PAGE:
Adobe Primetime Cloud DRM Service

The Primetime Cloud DRM Service makes Primetime DRM easy to deploy. A DRM server requires security knowledge and hardware to be properly installed in a data center environment to fulfill compliance and robustness requirements. DRM deployments now get significantly easier with our new Adobe Primetime Cloud DRM Service.

This new service is completely managed by Adobe, including robust security through hardware Security Modules (HSMs), redundancy, and scalable architecture are always up-to-date with the compliance and robustness rules. With the Adobe Primetime Cloud DRM Service, a customer doesn’t need to worry about content delivery because they are out of compliance. Instead, customers can focus on creating and distributing the most engaging content. 

The Adobe Primetime Cloud DRM Service also dramatically simplifies the DRM operations. Once subscribed, the only step required is local DRM packaging of the content. Adobe Primetime DRM supports desktop, Android, iOS, XBox, Roku and Digital Home devices, and provides broad reach with a single DRM workflow.

Hardware DRM Support on AMD Chipsets

Adobe and AMD partnered in bringing the next level of content protection to desktop computers with AMD APUs (Accelerated Processing Units) or discreet GPUs (Graphics Processing Units). Hardware DRM increases the level of DRM security and robustness. Adobe and AMD believe this is better for consumers, programmers and distributors.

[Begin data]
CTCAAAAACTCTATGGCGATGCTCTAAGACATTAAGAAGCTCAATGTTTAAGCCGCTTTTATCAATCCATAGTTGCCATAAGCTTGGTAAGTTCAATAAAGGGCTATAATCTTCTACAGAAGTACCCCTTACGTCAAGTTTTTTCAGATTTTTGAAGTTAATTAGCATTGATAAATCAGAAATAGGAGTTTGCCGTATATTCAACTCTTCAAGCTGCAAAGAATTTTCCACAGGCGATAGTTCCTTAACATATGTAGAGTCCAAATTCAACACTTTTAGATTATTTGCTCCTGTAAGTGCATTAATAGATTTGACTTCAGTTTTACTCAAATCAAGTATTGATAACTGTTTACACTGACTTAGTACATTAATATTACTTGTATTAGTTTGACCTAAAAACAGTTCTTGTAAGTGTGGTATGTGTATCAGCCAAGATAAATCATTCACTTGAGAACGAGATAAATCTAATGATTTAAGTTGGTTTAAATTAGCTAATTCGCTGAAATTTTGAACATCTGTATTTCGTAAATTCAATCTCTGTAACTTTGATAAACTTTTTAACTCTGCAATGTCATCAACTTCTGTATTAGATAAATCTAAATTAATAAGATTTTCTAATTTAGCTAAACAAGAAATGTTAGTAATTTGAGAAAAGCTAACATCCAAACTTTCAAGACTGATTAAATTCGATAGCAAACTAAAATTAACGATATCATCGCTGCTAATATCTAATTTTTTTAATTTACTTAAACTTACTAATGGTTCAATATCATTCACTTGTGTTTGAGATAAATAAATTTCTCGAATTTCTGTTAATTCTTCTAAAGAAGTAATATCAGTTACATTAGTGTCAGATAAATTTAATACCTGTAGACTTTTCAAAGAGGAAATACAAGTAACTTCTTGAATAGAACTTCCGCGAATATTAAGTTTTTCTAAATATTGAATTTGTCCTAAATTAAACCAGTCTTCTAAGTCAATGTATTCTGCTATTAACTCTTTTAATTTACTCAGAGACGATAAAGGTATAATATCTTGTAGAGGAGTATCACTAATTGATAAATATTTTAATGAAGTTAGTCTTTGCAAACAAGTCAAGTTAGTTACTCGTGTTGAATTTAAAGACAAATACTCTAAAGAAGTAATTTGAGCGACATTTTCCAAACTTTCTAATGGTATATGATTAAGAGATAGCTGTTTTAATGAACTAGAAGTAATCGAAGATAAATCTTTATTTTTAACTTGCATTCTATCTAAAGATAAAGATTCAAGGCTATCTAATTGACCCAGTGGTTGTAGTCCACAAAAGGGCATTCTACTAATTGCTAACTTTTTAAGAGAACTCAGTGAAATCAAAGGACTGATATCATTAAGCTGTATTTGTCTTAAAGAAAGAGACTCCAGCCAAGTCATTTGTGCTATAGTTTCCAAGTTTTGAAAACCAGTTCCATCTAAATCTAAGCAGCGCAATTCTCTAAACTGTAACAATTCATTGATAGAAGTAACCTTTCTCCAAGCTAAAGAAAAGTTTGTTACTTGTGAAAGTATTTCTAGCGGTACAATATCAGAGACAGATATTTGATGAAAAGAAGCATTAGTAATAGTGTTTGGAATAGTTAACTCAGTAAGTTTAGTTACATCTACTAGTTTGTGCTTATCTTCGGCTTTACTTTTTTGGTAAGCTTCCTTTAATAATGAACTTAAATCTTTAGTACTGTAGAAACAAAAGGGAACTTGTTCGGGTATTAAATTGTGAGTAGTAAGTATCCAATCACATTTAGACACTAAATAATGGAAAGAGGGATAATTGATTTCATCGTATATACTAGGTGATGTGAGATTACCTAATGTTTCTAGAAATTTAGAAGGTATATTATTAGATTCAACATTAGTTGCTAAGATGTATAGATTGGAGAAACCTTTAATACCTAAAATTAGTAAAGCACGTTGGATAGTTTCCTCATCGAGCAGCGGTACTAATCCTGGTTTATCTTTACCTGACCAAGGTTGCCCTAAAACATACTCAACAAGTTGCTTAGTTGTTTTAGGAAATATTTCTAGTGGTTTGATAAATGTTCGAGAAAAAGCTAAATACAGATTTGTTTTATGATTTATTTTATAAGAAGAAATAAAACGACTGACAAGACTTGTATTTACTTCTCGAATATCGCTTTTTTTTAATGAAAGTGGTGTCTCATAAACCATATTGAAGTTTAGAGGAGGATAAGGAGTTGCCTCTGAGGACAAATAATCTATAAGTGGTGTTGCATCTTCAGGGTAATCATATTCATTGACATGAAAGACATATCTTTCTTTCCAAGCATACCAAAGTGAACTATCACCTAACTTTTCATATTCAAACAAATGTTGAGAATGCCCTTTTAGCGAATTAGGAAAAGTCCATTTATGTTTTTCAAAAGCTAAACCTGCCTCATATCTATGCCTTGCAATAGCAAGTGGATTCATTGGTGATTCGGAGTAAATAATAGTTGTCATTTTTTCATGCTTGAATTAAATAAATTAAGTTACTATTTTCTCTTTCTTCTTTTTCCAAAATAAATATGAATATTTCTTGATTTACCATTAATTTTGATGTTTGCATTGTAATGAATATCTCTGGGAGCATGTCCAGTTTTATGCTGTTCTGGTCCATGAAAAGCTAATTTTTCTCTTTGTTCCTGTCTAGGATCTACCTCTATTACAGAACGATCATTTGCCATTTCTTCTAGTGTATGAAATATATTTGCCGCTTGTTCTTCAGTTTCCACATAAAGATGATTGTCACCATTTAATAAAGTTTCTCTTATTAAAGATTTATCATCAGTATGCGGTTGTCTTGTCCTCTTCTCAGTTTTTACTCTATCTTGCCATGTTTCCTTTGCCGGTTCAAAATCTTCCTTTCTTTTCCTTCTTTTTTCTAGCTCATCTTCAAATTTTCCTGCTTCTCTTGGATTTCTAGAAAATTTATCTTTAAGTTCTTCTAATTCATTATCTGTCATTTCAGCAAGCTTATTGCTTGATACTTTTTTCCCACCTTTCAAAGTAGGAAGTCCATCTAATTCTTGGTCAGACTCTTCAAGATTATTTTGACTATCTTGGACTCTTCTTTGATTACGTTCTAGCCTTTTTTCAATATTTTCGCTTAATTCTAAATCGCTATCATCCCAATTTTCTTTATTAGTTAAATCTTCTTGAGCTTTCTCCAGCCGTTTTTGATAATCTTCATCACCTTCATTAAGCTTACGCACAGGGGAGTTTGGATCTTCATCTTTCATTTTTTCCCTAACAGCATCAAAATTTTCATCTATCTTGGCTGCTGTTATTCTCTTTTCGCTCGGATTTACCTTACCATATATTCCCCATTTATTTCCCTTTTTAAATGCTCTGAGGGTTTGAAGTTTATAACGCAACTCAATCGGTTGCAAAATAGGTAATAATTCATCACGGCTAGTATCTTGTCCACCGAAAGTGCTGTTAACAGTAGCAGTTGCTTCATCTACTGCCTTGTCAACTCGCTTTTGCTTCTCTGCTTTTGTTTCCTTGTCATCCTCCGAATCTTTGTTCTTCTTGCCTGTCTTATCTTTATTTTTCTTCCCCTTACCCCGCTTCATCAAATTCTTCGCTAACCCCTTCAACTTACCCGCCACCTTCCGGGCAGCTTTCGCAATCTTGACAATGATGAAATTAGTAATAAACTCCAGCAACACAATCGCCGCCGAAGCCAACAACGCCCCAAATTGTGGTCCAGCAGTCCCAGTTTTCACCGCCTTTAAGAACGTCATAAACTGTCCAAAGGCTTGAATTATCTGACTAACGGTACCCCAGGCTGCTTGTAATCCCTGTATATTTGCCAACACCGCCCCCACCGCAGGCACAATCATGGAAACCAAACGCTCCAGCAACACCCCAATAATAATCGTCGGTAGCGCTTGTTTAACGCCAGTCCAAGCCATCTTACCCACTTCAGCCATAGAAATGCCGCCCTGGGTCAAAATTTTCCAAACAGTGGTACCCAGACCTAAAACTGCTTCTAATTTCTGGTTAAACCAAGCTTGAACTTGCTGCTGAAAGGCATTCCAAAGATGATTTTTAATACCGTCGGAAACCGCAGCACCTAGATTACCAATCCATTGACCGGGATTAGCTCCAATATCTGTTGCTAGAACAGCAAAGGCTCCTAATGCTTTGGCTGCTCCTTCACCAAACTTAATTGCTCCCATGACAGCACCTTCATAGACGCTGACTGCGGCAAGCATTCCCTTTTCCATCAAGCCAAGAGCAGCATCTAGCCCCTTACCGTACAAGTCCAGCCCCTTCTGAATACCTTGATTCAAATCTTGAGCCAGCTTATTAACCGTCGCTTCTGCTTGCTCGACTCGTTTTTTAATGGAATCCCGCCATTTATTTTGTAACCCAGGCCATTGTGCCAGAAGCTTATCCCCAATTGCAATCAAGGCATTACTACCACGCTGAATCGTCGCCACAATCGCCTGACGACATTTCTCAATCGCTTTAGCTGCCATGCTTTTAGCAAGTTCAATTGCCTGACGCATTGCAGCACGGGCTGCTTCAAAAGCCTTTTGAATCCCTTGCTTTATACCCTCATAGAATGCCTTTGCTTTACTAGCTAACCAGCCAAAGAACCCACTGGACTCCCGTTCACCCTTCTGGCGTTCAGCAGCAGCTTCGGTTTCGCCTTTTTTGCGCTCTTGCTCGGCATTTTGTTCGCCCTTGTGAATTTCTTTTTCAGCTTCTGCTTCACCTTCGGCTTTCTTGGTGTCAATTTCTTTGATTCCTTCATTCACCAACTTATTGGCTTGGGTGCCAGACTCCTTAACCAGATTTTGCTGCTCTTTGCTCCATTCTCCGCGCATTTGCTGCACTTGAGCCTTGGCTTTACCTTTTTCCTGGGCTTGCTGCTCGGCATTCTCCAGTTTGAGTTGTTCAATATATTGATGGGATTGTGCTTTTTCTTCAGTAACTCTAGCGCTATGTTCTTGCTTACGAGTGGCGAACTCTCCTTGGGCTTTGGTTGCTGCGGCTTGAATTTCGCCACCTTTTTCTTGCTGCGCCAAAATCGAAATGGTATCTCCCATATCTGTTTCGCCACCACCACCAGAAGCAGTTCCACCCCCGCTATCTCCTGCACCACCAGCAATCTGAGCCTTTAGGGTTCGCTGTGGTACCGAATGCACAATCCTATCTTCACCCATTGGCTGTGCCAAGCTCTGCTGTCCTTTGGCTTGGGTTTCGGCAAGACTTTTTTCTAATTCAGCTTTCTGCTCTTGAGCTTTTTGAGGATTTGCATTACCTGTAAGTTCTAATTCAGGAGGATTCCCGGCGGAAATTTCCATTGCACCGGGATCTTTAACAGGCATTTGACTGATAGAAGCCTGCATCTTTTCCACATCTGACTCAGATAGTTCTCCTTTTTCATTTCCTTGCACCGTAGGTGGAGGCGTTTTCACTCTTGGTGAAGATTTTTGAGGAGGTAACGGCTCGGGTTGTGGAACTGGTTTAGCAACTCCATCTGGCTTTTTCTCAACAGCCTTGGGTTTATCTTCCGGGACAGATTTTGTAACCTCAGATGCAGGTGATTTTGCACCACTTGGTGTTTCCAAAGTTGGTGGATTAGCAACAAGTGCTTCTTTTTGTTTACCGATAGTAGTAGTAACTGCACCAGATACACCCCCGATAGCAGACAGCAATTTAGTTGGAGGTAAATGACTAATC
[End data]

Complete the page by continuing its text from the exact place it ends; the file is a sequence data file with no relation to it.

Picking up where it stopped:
AMD_E_RGBTo learn more about Adobe Primetime DRM, please visit our website.

M6 Group, Leading TV Programmer in France, Adopts Adobe Primetime to Extend TV Experiences Beyond the Living Room

Speaking with a broad range of the largest television programmers and MSOs recently at IBC and dmexco, it’s clear that consumers across the UK and continental Europe are hungry to watch television and film across devices.

We’re excited to announce that M6 Group, a leading French television broadcaster and member of RTL Group, has selected Adobe Primetime to support its Android-based applications for smartphones and tablet devices. iOS support powered by Adobe Primetime is expected to be available later this year, along with other platforms in the future. With Adobe Primetime, M6 Group can easily and securely deliver simulcast, live and on-demand TV content from its top networks to its customers via mobile apps across devices. We are thrilled to work with M6 Group as our first major TV programmer in France bringing its leading TV brands to audiences across mobile platforms.

(From left to right, M6, W9 and 6ter screenshots from M6 Group’s Android applications, now available for download. Images courtesy of Google Play.)